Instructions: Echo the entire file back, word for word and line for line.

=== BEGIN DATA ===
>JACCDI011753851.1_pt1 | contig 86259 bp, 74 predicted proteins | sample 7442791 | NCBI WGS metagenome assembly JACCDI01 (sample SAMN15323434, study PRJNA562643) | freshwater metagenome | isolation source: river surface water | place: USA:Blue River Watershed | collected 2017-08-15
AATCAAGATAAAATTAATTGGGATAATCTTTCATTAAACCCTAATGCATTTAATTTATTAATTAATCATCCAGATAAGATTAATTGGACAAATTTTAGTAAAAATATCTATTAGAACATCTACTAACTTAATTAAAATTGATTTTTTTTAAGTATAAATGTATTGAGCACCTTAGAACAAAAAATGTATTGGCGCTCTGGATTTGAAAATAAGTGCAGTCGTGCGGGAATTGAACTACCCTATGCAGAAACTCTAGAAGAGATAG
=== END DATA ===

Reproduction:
>JACCDI011753851.1_pt1 | contig 86259 bp, 74 predicted proteins | sample 7442791 | NCBI WGS metagenome assembly JACCDI01 (sample SAMN15323434, study PRJNA562643) | freshwater metagenome | isolation source: river surface water | place: USA:Blue River Watershed | collected 2017-08-15
AATCAAGATAAAATTAATTGGGATAATCTTTCATTAAACCCTAATGCATTTAATTTATTAATTAATCATCCAGATAAGATTAATTGGACAAATTTTAGTAAAAATATCTATTAGAACATCTACTAACTTAATTAAAATTGATTTTTTTTAAGTATAAATGTATTGAGCACCTTAGAACAAAAAATGTATTGGCGCTCTGGATTTGAAAATAAGTGCAGTCGTGCGGGAATTGAACTACCCTATGCAGAAACTCTAGAAGAGATAG